Don’t we also ask the Lord this question? “Where are you? Where are you staying, so that I know where to find you? Where are you staying so that I can see your work in the world? Where are you staying so that I can tell the difference between your Kingdom and the kingdoms of this world? Where are you staying—and is the answer that you’re staying with me?”

And Jesus’ reply—and could he have possibly given a more apropos answer?—was “Come and see.” So Andrew and his friend went and saw, following Jesus to the place where he was residing that day. But along the way to that place, Andrew took a little detour to inform his brother Simon, “We have found the Messiah.” Apparently, Andrew was already convinced! Maybe by John’s words about the Lamb of God, maybe by Jesus’ having asked the right question: “What are you looking for?” Either way, Andrew was sufficiently excited—sufficiently convinced, even, that the strange man who had invited him to “come and see” was the Messiah—that he grabbed his brother Simon and dragged him along. While the author does not relay their conversation, you can imagine Simon saying, “You found the Messiah? Who is he?” and his brother Andrew replying, “Come and see.”

Come and see is, in the Gospel of John, the ultimate invitation. It’s given twice in this morning’s reading (three times, if you invent a little dialogue like I just did). Jesus invites Andrew and his comrade to “come and see”, and then the next day, when the group had traveled to Galilee, Jesus met two more future disciples. Jesus found Philip, and then Philip found Nathaniel. The dialogue between the second pair was rather amusing. Philip said to Nathaniel, “We found the one written about in scripture. His name is Jesus bar Joseph, from Nazareth.”

Nathaniel was skeptical. He said, “Can anything good come from Nazareth?” in much the same way that we who live near Pittsburgh might ask, “Can anything good come from Cleveland?”

Interestingly, Philip’s response was “Come and see.”

There’s a lot of witnessing going on in this passage, as the word about Jesus began to spread. Not the Jesus who had been crucified and risen on the third day and who now sat at the right hand of God, but rather the Jesus who, at that point, hadn’t yet performed a single miracle, or taught anybody anything. Still, there were people who were seeking something, and Jesus apparently had a “certain something.” That’s what made this early recruitment campaign such a success. People would ask, “What’s all this I keep hearing about that Jesus guy?” And his disciples would respond, “Come and see.”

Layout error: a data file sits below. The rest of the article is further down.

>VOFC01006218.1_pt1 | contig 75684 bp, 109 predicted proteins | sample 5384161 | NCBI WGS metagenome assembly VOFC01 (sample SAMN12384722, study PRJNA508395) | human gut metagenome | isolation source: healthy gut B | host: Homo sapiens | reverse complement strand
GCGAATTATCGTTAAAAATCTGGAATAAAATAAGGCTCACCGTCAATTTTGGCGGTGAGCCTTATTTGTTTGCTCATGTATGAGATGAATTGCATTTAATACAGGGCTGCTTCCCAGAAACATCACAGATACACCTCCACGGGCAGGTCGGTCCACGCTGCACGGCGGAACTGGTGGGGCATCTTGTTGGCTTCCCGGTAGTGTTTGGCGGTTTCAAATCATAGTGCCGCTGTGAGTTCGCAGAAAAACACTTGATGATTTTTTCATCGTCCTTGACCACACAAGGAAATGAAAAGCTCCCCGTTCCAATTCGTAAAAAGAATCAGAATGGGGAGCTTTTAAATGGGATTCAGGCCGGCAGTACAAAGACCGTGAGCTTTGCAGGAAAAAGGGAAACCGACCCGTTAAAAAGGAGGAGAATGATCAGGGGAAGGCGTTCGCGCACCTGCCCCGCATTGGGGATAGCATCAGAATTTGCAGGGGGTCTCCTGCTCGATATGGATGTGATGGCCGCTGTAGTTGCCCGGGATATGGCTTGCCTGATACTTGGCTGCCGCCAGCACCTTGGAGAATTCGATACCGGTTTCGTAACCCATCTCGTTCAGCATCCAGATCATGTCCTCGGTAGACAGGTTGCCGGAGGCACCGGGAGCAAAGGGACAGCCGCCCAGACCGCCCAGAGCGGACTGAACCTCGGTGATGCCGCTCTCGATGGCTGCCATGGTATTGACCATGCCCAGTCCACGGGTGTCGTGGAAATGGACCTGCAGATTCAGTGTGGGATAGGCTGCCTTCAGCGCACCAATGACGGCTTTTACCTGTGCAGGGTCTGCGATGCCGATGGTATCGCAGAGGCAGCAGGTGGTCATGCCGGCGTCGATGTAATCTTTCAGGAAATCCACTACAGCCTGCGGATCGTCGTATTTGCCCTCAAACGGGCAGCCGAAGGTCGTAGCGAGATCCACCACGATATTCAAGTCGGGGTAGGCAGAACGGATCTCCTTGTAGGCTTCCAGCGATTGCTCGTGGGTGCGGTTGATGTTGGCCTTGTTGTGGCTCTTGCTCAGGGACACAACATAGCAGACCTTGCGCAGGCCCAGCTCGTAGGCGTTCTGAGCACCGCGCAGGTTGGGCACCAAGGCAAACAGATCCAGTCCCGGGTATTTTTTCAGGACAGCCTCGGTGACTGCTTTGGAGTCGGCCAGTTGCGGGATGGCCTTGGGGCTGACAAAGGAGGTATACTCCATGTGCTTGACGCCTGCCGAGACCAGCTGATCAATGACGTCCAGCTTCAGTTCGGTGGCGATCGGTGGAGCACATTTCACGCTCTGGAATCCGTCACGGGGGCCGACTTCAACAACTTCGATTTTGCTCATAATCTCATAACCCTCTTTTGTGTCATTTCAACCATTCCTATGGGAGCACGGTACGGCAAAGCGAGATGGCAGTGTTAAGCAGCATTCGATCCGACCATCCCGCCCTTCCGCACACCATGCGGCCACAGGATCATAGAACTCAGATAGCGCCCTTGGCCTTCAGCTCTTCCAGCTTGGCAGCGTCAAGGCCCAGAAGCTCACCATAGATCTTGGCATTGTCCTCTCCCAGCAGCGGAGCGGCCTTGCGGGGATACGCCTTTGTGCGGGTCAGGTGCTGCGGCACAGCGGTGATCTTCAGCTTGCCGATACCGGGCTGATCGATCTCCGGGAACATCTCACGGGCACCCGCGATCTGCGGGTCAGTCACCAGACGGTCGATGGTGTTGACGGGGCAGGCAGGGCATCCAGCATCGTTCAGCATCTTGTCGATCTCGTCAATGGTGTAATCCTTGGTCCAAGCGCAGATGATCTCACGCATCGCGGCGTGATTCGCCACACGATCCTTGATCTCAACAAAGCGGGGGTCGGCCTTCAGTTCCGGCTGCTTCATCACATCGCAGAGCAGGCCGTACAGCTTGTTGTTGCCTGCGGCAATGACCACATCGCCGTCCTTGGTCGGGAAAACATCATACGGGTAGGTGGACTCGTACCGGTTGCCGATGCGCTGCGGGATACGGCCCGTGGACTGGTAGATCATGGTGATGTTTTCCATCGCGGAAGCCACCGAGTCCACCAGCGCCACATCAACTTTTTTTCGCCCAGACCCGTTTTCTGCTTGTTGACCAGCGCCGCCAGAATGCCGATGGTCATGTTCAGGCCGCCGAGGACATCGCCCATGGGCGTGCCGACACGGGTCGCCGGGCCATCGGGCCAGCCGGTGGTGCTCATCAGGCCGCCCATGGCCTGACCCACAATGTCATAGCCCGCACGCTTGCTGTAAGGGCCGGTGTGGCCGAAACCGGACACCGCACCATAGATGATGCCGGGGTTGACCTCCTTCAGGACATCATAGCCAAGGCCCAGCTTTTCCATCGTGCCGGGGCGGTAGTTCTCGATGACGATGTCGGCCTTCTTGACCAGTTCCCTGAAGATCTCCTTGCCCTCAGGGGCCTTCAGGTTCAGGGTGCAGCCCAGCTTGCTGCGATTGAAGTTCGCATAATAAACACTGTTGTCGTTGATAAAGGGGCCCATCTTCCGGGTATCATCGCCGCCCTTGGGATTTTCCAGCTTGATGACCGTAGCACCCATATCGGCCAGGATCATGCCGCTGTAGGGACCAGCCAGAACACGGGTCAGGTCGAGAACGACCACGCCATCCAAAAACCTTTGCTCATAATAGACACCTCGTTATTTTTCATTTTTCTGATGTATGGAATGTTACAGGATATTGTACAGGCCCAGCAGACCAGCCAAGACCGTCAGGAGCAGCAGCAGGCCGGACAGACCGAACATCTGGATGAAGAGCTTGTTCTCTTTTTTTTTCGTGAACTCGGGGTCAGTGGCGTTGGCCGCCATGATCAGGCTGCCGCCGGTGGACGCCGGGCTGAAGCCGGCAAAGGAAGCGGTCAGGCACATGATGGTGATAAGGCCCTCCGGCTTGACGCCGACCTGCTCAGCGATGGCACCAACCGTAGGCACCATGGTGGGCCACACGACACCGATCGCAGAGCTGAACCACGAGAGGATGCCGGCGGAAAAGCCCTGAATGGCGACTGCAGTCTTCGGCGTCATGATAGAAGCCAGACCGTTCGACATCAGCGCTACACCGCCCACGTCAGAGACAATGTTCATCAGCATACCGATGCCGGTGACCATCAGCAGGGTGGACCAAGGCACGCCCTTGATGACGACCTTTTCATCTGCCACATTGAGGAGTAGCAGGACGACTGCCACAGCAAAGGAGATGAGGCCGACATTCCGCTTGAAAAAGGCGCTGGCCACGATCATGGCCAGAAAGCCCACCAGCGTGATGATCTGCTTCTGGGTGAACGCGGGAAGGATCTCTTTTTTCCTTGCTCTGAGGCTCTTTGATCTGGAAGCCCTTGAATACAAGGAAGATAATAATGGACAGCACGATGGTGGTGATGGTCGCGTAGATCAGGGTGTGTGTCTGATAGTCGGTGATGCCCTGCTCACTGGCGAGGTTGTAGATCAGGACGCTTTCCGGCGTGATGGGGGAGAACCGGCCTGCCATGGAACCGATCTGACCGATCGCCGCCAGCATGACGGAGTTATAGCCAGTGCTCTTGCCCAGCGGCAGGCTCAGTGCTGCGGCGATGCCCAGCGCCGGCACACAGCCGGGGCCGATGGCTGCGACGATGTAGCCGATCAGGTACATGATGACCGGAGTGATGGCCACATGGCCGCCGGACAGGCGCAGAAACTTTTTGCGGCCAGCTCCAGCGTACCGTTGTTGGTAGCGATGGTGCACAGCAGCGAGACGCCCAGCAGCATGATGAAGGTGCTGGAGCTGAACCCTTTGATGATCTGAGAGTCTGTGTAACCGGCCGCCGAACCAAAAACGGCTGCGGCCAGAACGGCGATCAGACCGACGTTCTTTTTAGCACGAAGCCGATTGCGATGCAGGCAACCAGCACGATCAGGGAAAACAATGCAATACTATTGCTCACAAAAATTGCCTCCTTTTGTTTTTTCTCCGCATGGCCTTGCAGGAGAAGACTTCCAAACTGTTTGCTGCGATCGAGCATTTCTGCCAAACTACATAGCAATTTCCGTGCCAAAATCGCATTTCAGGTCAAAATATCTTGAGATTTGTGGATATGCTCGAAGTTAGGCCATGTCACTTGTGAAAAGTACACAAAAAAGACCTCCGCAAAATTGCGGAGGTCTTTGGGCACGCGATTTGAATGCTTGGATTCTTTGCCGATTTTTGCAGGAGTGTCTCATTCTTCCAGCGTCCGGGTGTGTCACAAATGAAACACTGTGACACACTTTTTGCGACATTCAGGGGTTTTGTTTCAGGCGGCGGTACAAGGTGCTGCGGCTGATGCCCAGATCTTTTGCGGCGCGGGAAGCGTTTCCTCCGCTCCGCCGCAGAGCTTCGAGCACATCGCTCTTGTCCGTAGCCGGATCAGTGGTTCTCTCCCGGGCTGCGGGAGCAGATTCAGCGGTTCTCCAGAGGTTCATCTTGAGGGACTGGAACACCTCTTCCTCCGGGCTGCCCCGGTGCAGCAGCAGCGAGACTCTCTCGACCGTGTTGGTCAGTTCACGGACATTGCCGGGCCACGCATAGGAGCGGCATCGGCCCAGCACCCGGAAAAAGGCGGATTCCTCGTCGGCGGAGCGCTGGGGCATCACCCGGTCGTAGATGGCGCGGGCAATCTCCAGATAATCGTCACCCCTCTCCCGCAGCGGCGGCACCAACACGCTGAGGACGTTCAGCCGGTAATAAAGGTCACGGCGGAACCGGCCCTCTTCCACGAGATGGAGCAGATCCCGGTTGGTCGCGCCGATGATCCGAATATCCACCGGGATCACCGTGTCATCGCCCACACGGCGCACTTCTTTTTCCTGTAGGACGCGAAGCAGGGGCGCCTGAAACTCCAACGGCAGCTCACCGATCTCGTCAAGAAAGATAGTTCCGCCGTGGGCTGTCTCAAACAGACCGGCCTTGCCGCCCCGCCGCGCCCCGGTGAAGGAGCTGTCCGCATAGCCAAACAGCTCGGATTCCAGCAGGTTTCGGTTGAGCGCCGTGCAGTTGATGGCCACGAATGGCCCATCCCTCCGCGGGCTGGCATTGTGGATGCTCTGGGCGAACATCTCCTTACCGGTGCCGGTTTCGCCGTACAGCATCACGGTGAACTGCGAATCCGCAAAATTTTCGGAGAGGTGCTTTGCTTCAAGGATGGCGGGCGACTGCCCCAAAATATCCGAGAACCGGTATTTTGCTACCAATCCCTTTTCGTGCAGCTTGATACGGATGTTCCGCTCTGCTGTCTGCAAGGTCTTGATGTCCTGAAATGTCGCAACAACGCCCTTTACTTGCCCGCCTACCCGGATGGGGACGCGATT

The Samaritan woman at the well says it, when she runs to tell her townspeople about Jesus: “Come and see a man who told me everything I have ever done!” (John 4:29). At the end of the gospel, Mary comes and sees that the stone has been removed from the tomb (John 20:1). Peter and the disciple whom Jesus loved come to the tomb after hearing Mary’s story and see for themselves (John 20:3-5).

One preacher remarked that he had been involved in the Christian youth organization known as Young Life. Each week, over 200 teenagers met together for fellowship and study. The day of the meeting, they wore ribbons that said, “Young Life Tonight.” When people asked, “What’s Young Life?” group members answered, “Come and see.”

Come and see. That is the invitation that we receive from the Lord. Who am I? Come and see. Where am I? Come and see. What am I doing in the world? Come and see. You’re all here this morning because at some point in your life you decided to come and see.

Of course, it’s not enough to answer that call just the one time. And in fact, you answer that call every time you worship, every time you open your Bible, every time you bow your head in prayer. What do you need to hear from me? Come and see. How are you going to grow in faith today? Come and see. How do I need you to serve me today? Come and see.